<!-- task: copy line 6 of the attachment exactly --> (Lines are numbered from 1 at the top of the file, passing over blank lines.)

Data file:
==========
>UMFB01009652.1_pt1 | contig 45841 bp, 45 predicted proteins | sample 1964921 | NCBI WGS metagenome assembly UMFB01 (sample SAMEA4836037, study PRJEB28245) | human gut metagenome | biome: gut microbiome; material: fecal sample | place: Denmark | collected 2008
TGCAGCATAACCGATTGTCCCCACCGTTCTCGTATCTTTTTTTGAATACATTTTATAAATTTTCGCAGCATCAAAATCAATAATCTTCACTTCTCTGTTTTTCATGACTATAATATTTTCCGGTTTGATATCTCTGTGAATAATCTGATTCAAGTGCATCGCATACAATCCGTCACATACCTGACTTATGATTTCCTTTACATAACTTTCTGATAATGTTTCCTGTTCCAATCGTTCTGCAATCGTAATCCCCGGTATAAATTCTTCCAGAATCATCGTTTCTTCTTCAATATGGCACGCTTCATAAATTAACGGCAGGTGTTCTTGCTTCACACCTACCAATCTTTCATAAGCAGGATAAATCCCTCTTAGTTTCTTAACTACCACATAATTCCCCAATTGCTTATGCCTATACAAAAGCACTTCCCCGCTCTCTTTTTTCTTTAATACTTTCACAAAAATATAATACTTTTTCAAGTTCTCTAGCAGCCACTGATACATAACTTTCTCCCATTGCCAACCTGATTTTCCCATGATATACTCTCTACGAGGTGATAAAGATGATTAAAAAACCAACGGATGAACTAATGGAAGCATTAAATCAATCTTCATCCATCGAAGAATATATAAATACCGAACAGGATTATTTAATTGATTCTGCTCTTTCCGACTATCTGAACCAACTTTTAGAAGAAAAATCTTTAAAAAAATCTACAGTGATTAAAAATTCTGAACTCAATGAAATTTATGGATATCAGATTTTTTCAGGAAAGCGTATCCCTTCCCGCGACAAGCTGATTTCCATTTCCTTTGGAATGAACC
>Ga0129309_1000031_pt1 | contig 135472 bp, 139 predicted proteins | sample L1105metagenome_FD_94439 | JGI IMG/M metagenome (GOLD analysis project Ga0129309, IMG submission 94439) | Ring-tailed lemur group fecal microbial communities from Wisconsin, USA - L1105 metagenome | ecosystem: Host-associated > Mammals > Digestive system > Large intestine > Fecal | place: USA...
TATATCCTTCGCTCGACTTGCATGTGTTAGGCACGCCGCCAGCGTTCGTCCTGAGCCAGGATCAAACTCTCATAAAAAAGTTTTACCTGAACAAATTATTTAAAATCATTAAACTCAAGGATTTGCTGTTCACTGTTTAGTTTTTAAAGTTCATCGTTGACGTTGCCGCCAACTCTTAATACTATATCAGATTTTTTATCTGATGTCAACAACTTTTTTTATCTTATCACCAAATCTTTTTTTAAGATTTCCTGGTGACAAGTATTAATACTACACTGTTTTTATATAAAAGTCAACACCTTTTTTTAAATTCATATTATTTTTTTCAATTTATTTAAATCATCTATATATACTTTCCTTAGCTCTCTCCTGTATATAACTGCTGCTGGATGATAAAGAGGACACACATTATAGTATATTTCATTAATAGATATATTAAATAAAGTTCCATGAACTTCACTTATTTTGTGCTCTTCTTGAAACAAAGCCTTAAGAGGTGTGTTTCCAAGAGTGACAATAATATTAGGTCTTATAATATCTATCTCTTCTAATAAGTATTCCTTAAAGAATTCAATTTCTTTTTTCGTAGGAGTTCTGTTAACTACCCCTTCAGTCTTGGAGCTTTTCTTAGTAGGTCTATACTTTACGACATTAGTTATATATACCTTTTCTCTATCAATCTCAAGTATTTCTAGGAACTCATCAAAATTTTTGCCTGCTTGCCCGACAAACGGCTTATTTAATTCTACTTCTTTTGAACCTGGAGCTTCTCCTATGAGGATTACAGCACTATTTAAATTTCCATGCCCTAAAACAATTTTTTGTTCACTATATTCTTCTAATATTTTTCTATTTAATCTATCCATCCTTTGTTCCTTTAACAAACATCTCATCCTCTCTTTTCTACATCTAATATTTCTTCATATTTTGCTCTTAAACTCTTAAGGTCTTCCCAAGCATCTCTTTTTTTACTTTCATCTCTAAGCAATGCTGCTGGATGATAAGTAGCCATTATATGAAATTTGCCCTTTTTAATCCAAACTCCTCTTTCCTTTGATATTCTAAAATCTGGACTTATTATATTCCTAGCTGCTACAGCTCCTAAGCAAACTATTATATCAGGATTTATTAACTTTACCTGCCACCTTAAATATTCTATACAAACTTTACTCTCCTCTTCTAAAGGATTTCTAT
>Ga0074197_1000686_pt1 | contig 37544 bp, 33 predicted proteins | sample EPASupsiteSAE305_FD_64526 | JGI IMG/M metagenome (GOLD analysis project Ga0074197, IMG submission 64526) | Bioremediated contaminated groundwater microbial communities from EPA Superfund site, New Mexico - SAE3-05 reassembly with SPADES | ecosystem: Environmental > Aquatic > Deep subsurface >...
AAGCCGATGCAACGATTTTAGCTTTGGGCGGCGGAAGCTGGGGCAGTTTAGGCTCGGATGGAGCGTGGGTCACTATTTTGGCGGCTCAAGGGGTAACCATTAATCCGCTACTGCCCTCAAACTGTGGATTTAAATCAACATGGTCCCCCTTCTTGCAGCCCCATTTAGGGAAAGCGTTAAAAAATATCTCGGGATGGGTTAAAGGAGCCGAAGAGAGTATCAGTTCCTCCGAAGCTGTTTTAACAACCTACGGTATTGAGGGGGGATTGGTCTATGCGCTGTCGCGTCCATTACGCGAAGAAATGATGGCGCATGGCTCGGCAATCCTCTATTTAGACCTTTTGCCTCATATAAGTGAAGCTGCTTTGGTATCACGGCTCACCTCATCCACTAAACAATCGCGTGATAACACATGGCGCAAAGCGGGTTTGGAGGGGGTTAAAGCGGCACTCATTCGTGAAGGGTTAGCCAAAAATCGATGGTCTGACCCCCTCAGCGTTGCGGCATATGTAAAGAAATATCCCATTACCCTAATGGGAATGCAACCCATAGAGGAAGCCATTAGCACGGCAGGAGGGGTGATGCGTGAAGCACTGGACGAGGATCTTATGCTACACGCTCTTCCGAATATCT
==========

AAGCCGATGCAACGATTTTAGCTTTGGGCGGCGGAAGCTGGGGCAGTTTAGGCTCGGATGGAGCGTGGGTCACTATTTTGGCGGCTCAAGGGGTAACCATTAATCCGCTACTGCCCTCAAACTGTGGATTTAAATCAACATGGTCCCCCTTCTTGCAGCCCCATTTAGGGAAAGCGTTAAAAAATATCTCGGGATGGGTTAAAGGAGCCGAAGAGAGTATCAGTTCCTCCGAAGCTGTTTTAACAACCTACGGTATTGAGGGGGGATTGGTCTATGCGCTGTCGCGTCCATTACGCGAAGAAATGATGGCGCATGGCTCGGCAATCCTCTATTTAGACCTTTTGCCTCATATAAGTGAAGCTGCTTTGGTATCACGGCTCACCTCATCCACTAAACAATCGCGTGATAACACATGGCGCAAAGCGGGTTTGGAGGGGGTTAAAGCGGCACTCATTCGTGAAGGGTTAGCCAAAAATCGATGGTCTGACCCCCTCAGCGTTGCGGCATATGTAAAGAAATATCCCATTACCCTAATGGGAATGCAACCCATAGAGGAAGCCATTAGCACGGCAGGAGGGGTGATGCGTGAAGCACTGGACGAGGATCTTATGCTACACGCTCTTCCGAATATCT